Designing Taller Sofa Feet

I recently purchased a new sofa/couch, the Chicago, 3-seater with chaise and electric recliner from OzDesignFurniture. It looks a lot better in person than it does on their website.

sofa single

The downside, however, is that it is too low for our robot vacuum, the Roborock S7, to clean get under it.

couch too low

The majority of our house was already 'robot vacuum friendly', so I decided to build upon the existing feet to raise the couch higher. The Roborock S7 required 10cm of clearance, and the lowest point on the couch was 1.5cm high. My idea was to equally raise each foot by 8.5cm to provide clearance.

The goal was set: design and 3D print extensions to each foot and fit them back to the sofa with longer screws.

The Feet

Thankfully, all the feet on the sofa were removable but came in 4 different shapes and sizes across all the 15 feet.

feet collage

Type Qty Current Screw New Screw
Brown Square 4 M10 x 60mm M10 x 140mm
Brown Circle 7 M10 x 20mm (not removable) Threaded Rod
Black Large Circle 3 10G x 40mm 10G x 125mm
Black Small Circle 1 M6 x 12mm M6 x 100mm


Taking Measurements

To start, I took measurements with a pair of digital callipers on each foot.

sketch 1 sketch 2 sketch 3

CAD Design

I designed the feet extensions within Autodesk Fusion 360. I've used Fusion 360 in the past and also have experience with SketchUp and FreeCAD.


All the designs were very simple as the feet were either circles or squares. The most difficult design was for the black large circles as they used a very intricate pattern. It took a few iterations to get it to fit.

test fit

As I planned to use 3D printing to create the feet, the walls of each screw thread were offset by -0.1mm. Without this, screws will have trouble screwing into the thread.


Here's a photo of all the test prints I did in the end.

test prints


3D Printing

I chose to 3D print each foot using black eSun PETG filament on my Bear MK3S+. To increase the strength of the print, I used 4 vertical shells and 5 top and bottom horizontal shells. For infill, I used between 10% to 20% with gyroid.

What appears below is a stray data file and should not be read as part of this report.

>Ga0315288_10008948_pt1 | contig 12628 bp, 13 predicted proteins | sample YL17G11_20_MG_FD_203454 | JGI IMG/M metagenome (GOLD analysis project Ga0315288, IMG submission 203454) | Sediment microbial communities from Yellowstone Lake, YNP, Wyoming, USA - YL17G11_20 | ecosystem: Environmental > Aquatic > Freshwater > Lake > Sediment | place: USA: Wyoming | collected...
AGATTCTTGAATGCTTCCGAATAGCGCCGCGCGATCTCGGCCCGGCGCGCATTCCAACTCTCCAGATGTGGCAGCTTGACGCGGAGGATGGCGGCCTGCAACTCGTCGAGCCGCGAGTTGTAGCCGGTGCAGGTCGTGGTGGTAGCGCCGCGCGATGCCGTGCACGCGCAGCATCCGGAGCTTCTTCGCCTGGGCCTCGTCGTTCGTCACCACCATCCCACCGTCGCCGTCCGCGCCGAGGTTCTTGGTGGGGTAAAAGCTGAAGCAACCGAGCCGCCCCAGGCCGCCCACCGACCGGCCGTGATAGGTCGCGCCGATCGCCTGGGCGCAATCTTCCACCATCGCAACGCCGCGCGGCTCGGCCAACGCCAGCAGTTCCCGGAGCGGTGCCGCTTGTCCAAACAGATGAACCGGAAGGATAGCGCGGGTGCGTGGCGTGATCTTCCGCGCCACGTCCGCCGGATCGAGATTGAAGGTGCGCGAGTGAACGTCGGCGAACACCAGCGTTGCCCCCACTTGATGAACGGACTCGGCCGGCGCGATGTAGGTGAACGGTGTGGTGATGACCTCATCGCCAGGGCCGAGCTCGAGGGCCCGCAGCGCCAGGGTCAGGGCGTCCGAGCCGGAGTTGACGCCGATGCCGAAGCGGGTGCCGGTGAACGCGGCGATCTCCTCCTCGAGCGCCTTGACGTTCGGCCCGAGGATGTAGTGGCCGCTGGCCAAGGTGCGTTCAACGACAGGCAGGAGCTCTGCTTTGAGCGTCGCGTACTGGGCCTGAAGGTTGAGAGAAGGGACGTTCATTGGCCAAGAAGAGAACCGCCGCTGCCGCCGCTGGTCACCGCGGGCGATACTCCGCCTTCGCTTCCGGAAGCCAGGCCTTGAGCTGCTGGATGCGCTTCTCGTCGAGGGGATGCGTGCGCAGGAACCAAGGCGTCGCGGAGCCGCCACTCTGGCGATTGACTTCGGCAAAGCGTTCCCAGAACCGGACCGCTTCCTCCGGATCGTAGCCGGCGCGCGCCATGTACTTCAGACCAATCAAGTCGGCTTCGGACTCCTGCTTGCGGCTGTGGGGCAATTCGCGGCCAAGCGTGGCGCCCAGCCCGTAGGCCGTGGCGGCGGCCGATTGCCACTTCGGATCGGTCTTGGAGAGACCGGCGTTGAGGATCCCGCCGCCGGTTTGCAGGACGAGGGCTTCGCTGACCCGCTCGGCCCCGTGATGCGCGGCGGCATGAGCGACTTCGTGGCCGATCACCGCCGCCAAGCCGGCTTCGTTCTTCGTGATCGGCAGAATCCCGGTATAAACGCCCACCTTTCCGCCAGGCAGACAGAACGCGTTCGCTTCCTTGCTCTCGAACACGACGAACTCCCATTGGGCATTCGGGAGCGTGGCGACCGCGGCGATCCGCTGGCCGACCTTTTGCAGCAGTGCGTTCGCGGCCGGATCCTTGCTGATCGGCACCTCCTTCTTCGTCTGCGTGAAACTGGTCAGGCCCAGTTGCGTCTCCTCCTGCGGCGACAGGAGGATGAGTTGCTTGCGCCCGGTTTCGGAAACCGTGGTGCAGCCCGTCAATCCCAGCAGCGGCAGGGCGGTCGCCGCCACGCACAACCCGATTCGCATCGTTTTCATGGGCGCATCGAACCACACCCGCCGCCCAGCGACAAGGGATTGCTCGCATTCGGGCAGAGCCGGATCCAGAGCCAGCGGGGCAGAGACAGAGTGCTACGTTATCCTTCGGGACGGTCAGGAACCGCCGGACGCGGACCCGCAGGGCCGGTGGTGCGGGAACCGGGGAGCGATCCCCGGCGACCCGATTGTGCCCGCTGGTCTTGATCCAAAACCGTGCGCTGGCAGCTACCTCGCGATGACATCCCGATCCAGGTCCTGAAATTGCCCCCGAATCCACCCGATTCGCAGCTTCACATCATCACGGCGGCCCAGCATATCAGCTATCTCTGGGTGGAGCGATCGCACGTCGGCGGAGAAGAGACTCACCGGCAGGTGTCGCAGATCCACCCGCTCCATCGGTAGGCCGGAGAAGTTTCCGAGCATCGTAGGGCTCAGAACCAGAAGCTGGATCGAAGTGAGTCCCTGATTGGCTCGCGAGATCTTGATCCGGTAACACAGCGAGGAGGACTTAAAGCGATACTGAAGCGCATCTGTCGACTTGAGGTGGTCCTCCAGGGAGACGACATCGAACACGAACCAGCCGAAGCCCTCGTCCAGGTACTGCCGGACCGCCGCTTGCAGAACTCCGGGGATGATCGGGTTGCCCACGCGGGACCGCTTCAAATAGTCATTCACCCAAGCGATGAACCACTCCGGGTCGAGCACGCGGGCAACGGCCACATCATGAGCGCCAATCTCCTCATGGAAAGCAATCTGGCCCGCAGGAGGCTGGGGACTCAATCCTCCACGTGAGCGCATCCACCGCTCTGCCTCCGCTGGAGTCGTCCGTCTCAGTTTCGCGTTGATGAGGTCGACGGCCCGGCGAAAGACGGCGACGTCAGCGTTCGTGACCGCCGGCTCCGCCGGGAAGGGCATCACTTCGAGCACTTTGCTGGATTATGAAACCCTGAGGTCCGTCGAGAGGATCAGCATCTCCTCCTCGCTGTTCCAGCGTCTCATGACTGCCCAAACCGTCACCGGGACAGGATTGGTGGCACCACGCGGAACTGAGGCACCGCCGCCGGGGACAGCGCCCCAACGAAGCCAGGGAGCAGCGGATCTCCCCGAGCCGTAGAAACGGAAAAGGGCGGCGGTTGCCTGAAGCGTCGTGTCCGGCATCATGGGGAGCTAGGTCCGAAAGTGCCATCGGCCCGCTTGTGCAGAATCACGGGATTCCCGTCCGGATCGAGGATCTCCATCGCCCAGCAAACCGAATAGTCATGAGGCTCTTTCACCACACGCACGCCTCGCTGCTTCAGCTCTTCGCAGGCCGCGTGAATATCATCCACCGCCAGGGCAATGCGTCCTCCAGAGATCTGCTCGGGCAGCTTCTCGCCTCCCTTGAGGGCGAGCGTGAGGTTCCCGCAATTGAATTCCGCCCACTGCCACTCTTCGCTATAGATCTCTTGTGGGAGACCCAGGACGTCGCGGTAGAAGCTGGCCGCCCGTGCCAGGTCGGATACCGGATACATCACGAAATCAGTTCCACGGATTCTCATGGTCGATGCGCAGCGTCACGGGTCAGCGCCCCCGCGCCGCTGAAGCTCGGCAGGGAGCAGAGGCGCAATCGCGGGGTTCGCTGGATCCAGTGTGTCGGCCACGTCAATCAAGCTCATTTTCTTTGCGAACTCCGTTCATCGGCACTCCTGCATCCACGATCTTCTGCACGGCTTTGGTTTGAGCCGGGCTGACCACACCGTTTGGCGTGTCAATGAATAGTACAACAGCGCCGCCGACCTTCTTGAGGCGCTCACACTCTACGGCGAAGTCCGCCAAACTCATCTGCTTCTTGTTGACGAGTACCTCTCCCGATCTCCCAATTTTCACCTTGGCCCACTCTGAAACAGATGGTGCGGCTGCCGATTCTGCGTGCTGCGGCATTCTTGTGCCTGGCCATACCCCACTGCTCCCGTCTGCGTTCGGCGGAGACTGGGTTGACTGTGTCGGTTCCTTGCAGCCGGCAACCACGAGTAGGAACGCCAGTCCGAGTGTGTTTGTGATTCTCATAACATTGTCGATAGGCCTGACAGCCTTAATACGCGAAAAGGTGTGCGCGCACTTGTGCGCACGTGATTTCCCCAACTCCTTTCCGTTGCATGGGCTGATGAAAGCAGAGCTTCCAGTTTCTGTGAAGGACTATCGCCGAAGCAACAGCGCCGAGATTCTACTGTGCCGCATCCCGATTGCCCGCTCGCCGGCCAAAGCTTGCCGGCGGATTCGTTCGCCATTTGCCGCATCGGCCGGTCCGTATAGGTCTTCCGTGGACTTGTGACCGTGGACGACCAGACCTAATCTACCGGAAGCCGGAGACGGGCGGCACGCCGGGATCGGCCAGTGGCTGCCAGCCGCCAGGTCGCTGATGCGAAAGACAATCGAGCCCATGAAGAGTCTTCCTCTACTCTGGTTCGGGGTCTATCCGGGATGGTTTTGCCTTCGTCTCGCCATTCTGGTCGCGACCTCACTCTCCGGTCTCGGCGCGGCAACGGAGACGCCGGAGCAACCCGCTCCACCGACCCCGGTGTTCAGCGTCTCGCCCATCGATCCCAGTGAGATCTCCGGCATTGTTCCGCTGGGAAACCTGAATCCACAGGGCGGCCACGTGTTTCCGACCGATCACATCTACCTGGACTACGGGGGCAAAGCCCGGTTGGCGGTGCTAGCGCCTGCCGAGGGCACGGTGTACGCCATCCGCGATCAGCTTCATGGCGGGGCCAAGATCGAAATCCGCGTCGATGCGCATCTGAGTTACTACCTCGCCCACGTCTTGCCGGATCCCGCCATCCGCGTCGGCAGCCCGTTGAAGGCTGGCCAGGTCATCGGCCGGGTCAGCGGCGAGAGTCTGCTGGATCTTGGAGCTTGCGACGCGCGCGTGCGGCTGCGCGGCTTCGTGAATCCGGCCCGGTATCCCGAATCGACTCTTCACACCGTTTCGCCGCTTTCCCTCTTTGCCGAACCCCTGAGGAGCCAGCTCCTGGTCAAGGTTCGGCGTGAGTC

Ideally, I would've opted for woodworking instead of 3D printing. CNC Kitchen recently uploaded a video showing how much better wood is than 3D printing for applications such as this project. Unfortunately, all I have is a 3D printer.


Screws and Threaded Rod

I was unable to find any screw lengths I required at Bunnings but was able to find everything I wanted on eBay for $60 AUD combined.

screw comparison

With the threaded rod, I cut 7 x 7.5cm pieces with an angle grinder.

threaded rod

I filed each screw flat but didn't have the tools to filet or chamfer the edges. To work around this, I used a countersunk drill bit to make it easier to attach the threaded rod.


Finally, to screw in the threaded rod, I used a vice clamp.

screw clamp

screw clamp 2

Putting it together

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putting it together 2

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putting it together 3

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putting it together 5


After two weeks of designing and printing, the project was complete! They look wonky, but they originally were and it's exaggerated when they've been extended.

couch complete

The robot vacuum has no trouble cleaning underneath.

couch high

A picture of the map from the Roborock app.

vacuum map


These files are for the sofa feet designs shown in this blog post. They fall under the MIT License.